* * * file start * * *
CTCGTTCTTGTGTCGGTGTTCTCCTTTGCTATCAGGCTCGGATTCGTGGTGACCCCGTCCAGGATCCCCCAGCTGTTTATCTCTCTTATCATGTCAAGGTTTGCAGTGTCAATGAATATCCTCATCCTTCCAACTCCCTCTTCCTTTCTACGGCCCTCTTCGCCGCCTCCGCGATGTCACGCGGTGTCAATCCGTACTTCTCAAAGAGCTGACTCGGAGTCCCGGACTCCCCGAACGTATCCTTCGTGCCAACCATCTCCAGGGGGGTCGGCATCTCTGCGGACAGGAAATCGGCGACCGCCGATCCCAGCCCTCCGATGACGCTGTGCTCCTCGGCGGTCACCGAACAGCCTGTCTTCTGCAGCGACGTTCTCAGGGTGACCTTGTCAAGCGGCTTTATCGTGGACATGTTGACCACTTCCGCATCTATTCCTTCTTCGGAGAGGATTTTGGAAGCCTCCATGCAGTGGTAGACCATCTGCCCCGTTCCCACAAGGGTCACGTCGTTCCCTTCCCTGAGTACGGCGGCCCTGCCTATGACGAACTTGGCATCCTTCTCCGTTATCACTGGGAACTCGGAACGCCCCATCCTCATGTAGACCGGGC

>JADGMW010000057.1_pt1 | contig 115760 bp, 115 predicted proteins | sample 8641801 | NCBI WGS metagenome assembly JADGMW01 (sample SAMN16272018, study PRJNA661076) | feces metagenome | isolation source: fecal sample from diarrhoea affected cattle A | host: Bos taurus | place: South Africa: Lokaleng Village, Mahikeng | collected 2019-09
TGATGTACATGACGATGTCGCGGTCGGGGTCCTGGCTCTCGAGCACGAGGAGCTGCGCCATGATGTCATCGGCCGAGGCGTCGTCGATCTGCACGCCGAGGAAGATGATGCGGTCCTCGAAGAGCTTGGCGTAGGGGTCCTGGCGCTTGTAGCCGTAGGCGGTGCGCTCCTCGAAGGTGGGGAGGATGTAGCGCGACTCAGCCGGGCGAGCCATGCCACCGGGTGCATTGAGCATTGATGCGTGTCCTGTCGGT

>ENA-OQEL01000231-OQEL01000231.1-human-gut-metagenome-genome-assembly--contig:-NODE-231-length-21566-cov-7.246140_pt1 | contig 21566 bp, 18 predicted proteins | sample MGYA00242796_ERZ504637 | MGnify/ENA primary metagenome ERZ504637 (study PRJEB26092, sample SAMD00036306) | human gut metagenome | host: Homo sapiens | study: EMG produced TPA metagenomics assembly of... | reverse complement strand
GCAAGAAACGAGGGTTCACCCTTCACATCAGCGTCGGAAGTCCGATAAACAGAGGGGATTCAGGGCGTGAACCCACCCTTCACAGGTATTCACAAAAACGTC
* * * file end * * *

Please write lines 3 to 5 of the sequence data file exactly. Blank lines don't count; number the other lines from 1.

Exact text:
TGATGTACATGACGATGTCGCGGTCGGGGTCCTGGCTCTCGAGCACGAGGAGCTGCGCCATGATGTCATCGGCCGAGGCGTCGTCGATCTGCACGCCGAGGAAGATGATGCGGTCCTCGAAGAGCTTGGCGTAGGGGTCCTGGCGCTTGTAGCCGTAGGCGGTGCGCTCCTCGAAGGTGGGGAGGATGTAGCGCGACTCAGCCGGGCGAGCCATGCCACCGGGTGCATTGAGCATTGATGCGTGTCCTGTCGGT

>ENA-OQEL01000231-OQEL01000231.1-human-gut-metagenome-genome-assembly--contig:-NODE-231-length-21566-cov-7.246140_pt1 | contig 21566 bp, 18 predicted proteins | sample MGYA00242796_ERZ504637 | MGnify/ENA primary metagenome ERZ504637 (study PRJEB26092, sample SAMD00036306) | human gut metagenome | host: Homo sapiens | study: EMG produced TPA metagenomics assembly of... | reverse complement strand
GCAAGAAACGAGGGTTCACCCTTCACATCAGCGTCGGAAGTCCGATAAACAGAGGGGATTCAGGGCGTGAACCCACCCTTCACAGGTATTCACAAAAACGTC